Six-year-old Tania has no more playmates left on her street in the eastern Ukraine city of Kramatorsk. She sits on a bench only steps away from the city’s train station that was attacked by Russia in April, killing more than 50 people who had gathered there to evacuate. The remnants of a rocket from that attack bore the inscription in Russian: “For the children.”
• Human-rights lawyer Oleksandra Matviichuk wants to highlight the case of a particular soldier:
My friend Maksym Butkevych was captured by Russians. When he joined army he said: “I have been an anti-militarist all my conscious life and remain so by conviction. But at this time, I feel in my place. These are tragic times. Everyone is doing what they can in the place they are”
• From the Daily Mail: “Briton, 28, facing death by firing squad in Ukraine is forced to sing Russian anthem in prison cell.” The article tells us,
A Briton facing death by firing squad in eastern Ukraine has been filmed in his prison cell singing the Russian national anthem.
Unshaven and in shabby clothes, Aiden Aslin, 28, is seen standing and singing the State Anthem of the Russian Federation in a 140-second video posted on the internet by the Kremlin-backed RT news outlet.
As he sings, John Dougan, an American former police officer, stands beside him smirking. When he finishes, Dougan — a prominent Russian propagandist in Ukraine — says: ‘Amazing.’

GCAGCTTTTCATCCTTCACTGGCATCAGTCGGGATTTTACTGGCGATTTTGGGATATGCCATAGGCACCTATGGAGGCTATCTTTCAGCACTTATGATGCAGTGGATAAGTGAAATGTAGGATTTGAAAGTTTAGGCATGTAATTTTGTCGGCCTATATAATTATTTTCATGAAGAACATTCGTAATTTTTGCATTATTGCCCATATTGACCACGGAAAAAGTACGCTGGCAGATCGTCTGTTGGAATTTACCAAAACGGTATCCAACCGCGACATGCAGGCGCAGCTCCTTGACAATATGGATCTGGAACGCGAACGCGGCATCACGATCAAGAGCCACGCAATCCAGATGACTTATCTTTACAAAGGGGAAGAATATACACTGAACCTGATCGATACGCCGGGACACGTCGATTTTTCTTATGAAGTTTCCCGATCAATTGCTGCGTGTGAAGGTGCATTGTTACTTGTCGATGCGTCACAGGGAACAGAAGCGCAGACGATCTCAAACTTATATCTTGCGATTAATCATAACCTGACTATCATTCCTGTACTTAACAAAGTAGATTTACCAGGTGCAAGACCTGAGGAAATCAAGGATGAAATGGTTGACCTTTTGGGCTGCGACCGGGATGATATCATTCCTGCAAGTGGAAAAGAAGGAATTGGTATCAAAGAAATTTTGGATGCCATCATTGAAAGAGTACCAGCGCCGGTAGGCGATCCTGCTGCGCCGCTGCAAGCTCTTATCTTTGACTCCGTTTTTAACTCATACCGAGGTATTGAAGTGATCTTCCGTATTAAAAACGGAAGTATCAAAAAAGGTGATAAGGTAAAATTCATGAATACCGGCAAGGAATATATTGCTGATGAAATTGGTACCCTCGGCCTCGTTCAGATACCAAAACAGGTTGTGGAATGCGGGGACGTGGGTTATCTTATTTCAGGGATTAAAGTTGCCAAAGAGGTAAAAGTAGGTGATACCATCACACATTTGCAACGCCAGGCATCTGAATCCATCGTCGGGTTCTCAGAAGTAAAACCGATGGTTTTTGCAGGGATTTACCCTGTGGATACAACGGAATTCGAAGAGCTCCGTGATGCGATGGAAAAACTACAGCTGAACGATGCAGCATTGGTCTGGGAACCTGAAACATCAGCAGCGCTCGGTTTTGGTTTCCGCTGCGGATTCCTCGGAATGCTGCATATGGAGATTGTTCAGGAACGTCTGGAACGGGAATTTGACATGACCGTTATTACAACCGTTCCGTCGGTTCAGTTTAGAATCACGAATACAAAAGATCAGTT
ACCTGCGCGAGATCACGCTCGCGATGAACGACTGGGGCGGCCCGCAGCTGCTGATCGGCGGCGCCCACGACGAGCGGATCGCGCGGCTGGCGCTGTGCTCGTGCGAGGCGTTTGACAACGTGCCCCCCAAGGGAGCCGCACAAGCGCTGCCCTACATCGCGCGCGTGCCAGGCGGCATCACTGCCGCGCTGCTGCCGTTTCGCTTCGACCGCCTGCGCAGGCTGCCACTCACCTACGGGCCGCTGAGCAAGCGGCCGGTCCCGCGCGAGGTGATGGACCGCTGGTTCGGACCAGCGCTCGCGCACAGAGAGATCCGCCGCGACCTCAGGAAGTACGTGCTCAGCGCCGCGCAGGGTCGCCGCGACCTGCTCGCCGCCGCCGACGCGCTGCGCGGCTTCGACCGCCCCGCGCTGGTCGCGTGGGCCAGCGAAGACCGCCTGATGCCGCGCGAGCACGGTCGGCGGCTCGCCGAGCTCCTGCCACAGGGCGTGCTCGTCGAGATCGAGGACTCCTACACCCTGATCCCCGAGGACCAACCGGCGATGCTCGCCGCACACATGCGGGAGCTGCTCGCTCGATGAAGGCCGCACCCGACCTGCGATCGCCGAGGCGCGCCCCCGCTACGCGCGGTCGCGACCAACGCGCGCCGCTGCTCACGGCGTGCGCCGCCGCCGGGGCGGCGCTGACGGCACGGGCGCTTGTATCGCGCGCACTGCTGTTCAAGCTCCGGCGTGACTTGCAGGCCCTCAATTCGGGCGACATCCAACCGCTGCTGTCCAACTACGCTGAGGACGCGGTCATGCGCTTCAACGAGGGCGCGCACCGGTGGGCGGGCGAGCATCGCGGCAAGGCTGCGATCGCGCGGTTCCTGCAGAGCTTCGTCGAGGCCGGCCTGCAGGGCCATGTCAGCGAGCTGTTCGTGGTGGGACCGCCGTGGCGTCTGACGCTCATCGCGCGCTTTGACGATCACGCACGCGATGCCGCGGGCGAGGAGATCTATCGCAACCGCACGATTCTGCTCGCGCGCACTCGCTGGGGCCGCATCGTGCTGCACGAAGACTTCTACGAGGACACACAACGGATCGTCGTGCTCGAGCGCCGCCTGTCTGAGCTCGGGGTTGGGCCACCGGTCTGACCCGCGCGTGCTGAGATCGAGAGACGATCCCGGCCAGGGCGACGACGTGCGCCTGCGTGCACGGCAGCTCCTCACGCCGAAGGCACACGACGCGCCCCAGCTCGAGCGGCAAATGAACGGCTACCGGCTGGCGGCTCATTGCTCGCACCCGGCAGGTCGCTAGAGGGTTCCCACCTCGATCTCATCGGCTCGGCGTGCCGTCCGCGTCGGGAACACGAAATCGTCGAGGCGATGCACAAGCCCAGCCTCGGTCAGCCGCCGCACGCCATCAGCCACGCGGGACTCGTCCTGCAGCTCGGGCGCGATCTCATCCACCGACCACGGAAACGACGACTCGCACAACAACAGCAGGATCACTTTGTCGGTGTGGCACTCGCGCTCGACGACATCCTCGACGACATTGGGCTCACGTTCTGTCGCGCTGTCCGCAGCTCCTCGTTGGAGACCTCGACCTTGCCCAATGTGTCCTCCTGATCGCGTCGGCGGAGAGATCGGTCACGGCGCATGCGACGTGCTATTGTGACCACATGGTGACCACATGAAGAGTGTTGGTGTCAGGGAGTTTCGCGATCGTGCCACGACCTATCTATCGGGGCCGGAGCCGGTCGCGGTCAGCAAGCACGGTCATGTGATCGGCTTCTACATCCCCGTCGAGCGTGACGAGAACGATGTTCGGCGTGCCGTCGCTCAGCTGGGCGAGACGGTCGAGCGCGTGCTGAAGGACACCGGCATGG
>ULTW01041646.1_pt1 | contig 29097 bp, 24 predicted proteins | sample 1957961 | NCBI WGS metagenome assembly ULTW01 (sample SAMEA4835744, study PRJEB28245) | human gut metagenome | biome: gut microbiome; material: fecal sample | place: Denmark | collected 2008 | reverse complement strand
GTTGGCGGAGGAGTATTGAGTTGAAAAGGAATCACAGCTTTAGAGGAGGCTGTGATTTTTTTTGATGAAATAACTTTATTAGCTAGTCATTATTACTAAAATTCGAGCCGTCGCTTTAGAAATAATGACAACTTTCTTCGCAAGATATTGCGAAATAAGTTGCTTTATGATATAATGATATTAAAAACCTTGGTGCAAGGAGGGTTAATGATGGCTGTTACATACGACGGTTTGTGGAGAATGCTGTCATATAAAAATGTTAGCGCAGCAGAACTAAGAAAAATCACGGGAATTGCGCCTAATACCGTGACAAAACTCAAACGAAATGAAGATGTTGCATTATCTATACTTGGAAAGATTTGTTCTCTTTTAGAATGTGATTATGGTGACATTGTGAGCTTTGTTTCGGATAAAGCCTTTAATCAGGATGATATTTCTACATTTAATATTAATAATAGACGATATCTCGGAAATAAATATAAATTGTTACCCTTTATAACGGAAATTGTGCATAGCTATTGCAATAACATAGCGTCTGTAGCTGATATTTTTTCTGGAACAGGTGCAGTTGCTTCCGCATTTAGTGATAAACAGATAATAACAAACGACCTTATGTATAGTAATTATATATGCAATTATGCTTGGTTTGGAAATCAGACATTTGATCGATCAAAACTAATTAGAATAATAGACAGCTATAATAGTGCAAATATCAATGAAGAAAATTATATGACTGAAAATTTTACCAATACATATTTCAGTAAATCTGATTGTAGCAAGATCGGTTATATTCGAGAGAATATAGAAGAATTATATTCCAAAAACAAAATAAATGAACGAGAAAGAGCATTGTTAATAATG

• A Ukrainian journalist, Nataliya Gumenyuk, writes,
On a recent trip to a village near Ukraine’s border with Russia, . . . a teenage Ukrainian soldier told me of how he did not want to live under a leader like Vladimir Putin, someone “who believes he may tell others what they should do.” . . . In a neighboring area, a former appliance repairman recounted to me his disbelief that Russian soldiers would invade “and kill innocent people, as if they have no choice.” He would prefer to go to prison, he said.
Gumenyuk then says the following:
As a Kyiv-based journalist working for Ukrainian and international media, I am very much a representative of the professional class, what many may call my country’s “liberal elite.” My circle of friends and I discuss democracy, accountability, and the rule of law, but we long believed we were a minority in Ukraine, that the majority of our compatriots did not care about these abstract terms. Yet in reporting on Putin’s invasion, in traveling through my country, I have heard fellow Ukrainians, without any prompting, explain these enormous concepts better than many academics.